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Ann’s favourite food from childhood is …
- wild mushrooms
- beetroot salad and rose chicken
Interviewer: Welcome to our Interview Series. Today we have invited Jody Madell who teaches the 9th grade at the Lyons Community School. She is also the co-director of the school, and has been at Lyons since 2007. Why should schools visit museums?
Jody: Without field trips, many students at my school might not be exposed to the great cultural institutions of the city — lots of kids rarely leave their neighborhoods. We like to take kids to different places, so that they can see what’s out in the world. In part our museum visits are academic; I would like students to learn specific things that I am teaching about. But also, we want them and their families to know that this is something that’s available to them in the city.
Interviewer: How do you use museums?
Jody: We take field trips every week, although they are not all to museums. In the 6th, the 7th, and the 8th grades we have units that culminate in museum-based presentations at the Brooklyn Museum. Teachers from each grade have a three-hour professional development with an educator at the Brooklyn Museum. The museum educator works with the teachers to plan the unit, including 1–3 visits that the museum educator will guide. During these guided tours the museum educator models giving a tour using objects, so that sixth graders can see how it’s done. We have been so happy with the professional development from the Brooklyn Museum — we really love that place. Each year they adjust to our needs.
Interviewer: Are all your museum trips to the Brooklyn Museum?
Jody: In the 9th grade we study world religions. We spend a lot of time on this — months. We visit places of worship, and also the Metropolitan Museum of Art. The Met has an impressive collection of art from world religions, so we go there throughout the project to study objects. For their final project, we have the kids bring a parent to the Met and give them a tour. We want students to identify a theme, something to compare across religions. For example, how do different religions represent God? They have to pick objects for their tour, and think about questions that the person they will be touring around might have. By that point the kid knows the museum well enough to show the parent around, and the parent gets to see the museum.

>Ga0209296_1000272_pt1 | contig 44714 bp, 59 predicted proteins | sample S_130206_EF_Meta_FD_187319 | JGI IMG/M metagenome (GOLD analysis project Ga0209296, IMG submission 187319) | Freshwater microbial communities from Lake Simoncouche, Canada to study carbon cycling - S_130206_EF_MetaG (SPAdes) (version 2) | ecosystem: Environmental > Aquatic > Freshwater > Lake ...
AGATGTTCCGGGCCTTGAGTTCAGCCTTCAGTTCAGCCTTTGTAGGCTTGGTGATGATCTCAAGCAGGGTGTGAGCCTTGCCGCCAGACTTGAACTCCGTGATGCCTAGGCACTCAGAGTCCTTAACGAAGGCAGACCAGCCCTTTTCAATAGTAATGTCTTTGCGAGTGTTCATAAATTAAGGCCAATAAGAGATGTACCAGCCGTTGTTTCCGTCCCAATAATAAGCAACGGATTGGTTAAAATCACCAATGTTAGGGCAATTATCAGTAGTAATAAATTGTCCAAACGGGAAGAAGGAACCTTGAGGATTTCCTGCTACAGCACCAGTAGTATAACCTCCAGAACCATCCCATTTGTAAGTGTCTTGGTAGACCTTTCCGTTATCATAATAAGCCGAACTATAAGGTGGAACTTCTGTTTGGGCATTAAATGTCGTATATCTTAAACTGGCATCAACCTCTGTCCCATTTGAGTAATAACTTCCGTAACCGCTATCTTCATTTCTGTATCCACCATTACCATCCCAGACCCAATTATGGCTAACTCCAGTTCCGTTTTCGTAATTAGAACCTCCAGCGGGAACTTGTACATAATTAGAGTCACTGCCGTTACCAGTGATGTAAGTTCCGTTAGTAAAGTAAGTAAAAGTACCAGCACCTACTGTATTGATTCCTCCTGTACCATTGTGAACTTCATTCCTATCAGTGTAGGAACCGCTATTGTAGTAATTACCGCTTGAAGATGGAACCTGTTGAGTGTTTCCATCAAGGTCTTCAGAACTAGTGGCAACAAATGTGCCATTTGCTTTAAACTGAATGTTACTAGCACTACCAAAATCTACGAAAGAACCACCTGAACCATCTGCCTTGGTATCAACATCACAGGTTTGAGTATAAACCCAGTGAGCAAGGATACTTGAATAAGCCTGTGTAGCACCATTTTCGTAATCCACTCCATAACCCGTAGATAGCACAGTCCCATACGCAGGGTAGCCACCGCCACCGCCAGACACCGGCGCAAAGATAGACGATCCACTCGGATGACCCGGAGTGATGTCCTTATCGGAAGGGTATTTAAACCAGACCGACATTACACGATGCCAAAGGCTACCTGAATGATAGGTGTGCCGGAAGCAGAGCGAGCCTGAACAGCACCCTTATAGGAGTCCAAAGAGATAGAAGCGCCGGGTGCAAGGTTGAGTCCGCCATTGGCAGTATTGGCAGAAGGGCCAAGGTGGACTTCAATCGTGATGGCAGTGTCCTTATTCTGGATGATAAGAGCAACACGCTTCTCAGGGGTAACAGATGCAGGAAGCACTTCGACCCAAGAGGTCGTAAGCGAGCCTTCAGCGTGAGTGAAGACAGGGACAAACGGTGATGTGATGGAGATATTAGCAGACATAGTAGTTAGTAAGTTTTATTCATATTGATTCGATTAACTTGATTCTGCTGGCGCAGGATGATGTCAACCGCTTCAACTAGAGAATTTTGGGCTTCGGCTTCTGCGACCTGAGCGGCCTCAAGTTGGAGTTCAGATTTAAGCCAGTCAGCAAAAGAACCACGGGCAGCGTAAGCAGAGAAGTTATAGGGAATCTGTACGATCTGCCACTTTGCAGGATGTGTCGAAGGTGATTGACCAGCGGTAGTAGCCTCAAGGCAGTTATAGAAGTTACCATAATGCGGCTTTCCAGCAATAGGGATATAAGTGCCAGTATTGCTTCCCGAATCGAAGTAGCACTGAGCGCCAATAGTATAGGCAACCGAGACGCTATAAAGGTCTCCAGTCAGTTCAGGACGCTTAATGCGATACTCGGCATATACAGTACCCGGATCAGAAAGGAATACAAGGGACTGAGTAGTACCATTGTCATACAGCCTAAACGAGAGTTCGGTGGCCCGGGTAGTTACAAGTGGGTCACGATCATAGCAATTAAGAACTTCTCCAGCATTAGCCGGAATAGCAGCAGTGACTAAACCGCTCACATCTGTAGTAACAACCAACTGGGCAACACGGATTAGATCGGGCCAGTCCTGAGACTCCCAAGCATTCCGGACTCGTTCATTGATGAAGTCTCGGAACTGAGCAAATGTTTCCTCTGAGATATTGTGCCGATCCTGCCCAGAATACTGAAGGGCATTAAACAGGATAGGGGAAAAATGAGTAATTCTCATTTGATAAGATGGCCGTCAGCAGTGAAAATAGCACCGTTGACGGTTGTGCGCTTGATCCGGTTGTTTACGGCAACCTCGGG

Interviewer: Why do you use museums for this final project? Why not have kids write an essay comparing religions?
Jody: It’s an engaging project. With religions, objects are so important. By interacting with the objects you get a sense of the religions that you wouldn’t get from reading or a power point. And the project offers an emotional experience that leaves students excited about religions other than their own.
Interviewer: Do you ever book guided tours for your students at different museums?
Jody: Teachers at my school are very skeptical of going on a museum tour led by someone we don’t know. We pretty much never book tours led by museum staff. Our kids can be difficult to manage, especially for a museum educator who does not know their academic needs or interests. One museum wouldn’t let me book a self-guided visit, so the tour was led by a museum educator, and it was terrible. The educator couldn’t communicate well with the kids. She might have been fine with another group of kids, but there was no clear lesson, and the kids felt like the tour was purposeless. And one-off visits can be difficult even when they are taught by great museum educators because they don’t know exactly what the kids need.
Interviewer: What advice would you give teachers about planning field trips?
Jody: I would tell them not to consider taking kids to a museum on a guided tour if you can’t work with the museum educator in some way before going. Teachers need to go to the museum themselves to plan. When I plan trips I look at the museum website first to orient myself, but then I visit the museum to see the work in person and learn more about it.
Interviewer: Thank you very much!